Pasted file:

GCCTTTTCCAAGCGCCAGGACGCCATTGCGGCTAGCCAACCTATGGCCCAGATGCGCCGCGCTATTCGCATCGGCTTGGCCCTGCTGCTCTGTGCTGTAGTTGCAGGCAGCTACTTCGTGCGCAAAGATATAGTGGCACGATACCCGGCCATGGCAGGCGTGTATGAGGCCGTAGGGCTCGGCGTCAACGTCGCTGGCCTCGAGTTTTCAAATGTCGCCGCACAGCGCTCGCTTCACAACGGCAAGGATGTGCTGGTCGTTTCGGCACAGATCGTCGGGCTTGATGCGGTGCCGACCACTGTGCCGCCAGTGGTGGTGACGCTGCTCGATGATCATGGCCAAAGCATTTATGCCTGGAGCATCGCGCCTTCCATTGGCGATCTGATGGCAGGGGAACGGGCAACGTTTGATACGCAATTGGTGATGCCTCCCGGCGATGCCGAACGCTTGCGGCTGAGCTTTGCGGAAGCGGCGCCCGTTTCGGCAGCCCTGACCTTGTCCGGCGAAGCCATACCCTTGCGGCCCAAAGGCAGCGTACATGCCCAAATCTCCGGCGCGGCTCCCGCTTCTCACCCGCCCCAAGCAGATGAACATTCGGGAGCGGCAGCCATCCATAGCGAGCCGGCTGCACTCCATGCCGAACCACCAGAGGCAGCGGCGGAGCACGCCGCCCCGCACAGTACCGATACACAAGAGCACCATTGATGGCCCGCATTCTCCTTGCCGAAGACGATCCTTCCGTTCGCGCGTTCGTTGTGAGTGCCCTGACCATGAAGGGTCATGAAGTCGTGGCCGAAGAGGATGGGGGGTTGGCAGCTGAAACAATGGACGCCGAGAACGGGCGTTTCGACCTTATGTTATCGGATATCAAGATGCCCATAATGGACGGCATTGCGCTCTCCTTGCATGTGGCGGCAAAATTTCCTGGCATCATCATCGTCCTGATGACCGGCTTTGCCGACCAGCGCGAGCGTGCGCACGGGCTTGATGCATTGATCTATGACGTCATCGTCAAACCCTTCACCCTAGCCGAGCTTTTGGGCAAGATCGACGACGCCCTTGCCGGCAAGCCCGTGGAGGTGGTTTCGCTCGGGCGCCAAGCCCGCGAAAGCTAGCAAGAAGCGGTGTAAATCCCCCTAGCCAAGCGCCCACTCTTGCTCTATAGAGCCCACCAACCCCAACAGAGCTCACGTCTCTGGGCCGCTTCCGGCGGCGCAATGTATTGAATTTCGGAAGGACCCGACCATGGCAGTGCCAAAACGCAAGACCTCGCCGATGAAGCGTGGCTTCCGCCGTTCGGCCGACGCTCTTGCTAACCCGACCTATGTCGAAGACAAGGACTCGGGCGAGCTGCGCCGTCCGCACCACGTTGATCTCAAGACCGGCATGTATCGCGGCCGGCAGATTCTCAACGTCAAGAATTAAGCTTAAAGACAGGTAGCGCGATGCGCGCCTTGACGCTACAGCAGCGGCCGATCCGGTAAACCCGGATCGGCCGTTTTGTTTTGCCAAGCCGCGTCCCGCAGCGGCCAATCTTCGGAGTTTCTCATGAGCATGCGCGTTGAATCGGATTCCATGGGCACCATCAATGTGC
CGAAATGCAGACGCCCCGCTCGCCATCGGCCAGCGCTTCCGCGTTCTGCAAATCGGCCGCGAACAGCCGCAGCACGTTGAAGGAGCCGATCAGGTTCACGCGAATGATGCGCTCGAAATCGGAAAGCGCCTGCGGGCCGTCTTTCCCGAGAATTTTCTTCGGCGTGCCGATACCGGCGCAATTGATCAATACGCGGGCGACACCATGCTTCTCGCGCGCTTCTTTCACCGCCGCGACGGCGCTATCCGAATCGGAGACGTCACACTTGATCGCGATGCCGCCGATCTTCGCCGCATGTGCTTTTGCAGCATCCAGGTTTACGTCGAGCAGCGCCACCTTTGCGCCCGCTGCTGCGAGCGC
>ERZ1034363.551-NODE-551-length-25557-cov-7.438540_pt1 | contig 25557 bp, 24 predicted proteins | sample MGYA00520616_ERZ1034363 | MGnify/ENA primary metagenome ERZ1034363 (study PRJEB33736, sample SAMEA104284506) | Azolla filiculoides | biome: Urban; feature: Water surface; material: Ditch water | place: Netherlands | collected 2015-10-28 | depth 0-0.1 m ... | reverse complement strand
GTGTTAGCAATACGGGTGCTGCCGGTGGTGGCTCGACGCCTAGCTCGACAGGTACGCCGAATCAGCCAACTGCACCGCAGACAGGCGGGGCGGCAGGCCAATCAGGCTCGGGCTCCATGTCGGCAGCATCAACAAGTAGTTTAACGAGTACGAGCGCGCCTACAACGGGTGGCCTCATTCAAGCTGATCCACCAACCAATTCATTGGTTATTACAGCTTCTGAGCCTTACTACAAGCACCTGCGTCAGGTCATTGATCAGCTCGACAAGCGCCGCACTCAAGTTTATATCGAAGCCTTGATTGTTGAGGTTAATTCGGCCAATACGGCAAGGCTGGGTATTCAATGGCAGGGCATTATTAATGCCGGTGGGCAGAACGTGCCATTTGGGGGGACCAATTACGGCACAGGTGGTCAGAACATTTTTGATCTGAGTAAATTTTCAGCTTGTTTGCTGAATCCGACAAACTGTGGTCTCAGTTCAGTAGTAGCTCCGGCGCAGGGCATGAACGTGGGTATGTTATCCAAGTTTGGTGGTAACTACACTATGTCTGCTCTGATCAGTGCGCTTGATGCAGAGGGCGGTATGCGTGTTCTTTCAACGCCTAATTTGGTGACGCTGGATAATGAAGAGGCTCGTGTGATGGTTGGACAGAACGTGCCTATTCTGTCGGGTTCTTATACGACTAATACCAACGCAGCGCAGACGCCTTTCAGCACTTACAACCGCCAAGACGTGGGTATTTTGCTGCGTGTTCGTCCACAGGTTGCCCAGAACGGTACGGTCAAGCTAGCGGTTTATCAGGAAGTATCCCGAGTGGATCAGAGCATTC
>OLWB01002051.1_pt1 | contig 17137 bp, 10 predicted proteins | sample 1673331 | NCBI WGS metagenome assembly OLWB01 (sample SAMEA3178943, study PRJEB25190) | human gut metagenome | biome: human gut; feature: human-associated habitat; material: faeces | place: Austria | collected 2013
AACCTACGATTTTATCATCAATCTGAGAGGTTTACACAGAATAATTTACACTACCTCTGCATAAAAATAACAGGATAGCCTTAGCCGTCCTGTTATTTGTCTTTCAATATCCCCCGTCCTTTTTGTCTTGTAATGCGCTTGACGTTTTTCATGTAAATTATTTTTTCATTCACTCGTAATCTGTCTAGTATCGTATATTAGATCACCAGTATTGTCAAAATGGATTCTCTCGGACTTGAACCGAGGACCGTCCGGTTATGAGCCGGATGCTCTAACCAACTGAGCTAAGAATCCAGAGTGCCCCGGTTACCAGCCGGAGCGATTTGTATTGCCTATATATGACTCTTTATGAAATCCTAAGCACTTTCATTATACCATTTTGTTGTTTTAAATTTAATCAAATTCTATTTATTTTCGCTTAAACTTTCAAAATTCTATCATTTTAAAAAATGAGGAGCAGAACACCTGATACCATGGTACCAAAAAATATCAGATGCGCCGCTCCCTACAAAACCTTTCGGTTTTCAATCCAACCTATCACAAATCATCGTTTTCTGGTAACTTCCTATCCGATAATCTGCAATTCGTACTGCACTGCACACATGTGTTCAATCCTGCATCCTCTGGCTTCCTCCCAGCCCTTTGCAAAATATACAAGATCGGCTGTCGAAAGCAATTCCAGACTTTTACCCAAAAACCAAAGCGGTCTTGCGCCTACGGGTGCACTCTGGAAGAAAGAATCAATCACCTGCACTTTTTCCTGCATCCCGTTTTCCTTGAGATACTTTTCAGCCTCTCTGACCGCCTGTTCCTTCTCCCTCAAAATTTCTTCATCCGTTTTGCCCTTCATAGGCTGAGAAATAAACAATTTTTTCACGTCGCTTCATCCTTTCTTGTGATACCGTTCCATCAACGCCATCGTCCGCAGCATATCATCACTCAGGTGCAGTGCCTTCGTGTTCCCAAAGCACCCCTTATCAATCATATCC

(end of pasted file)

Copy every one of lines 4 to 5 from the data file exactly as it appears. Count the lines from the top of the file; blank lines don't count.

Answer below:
GTGTTAGCAATACGGGTGCTGCCGGTGGTGGCTCGACGCCTAGCTCGACAGGTACGCCGAATCAGCCAACTGCACCGCAGACAGGCGGGGCGGCAGGCCAATCAGGCTCGGGCTCCATGTCGGCAGCATCAACAAGTAGTTTAACGAGTACGAGCGCGCCTACAACGGGTGGCCTCATTCAAGCTGATCCACCAACCAATTCATTGGTTATTACAGCTTCTGAGCCTTACTACAAGCACCTGCGTCAGGTCATTGATCAGCTCGACAAGCGCCGCACTCAAGTTTATATCGAAGCCTTGATTGTTGAGGTTAATTCGGCCAATACGGCAAGGCTGGGTATTCAATGGCAGGGCATTATTAATGCCGGTGGGCAGAACGTGCCATTTGGGGGGACCAATTACGGCACAGGTGGTCAGAACATTTTTGATCTGAGTAAATTTTCAGCTTGTTTGCTGAATCCGACAAACTGTGGTCTCAGTTCAGTAGTAGCTCCGGCGCAGGGCATGAACGTGGGTATGTTATCCAAGTTTGGTGGTAACTACACTATGTCTGCTCTGATCAGTGCGCTTGATGCAGAGGGCGGTATGCGTGTTCTTTCAACGCCTAATTTGGTGACGCTGGATAATGAAGAGGCTCGTGTGATGGTTGGACAGAACGTGCCTATTCTGTCGGGTTCTTATACGACTAATACCAACGCAGCGCAGACGCCTTTCAGCACTTACAACCGCCAAGACGTGGGTATTTTGCTGCGTGTTCGTCCACAGGTTGCCCAGAACGGTACGGTCAAGCTAGCGGTTTATCAGGAAGTATCCCGAGTGGATCAGAGCATTC
>OLWB01002051.1_pt1 | contig 17137 bp, 10 predicted proteins | sample 1673331 | NCBI WGS metagenome assembly OLWB01 (sample SAMEA3178943, study PRJEB25190) | human gut metagenome | biome: human gut; feature: human-associated habitat; material: faeces | place: Austria | collected 2013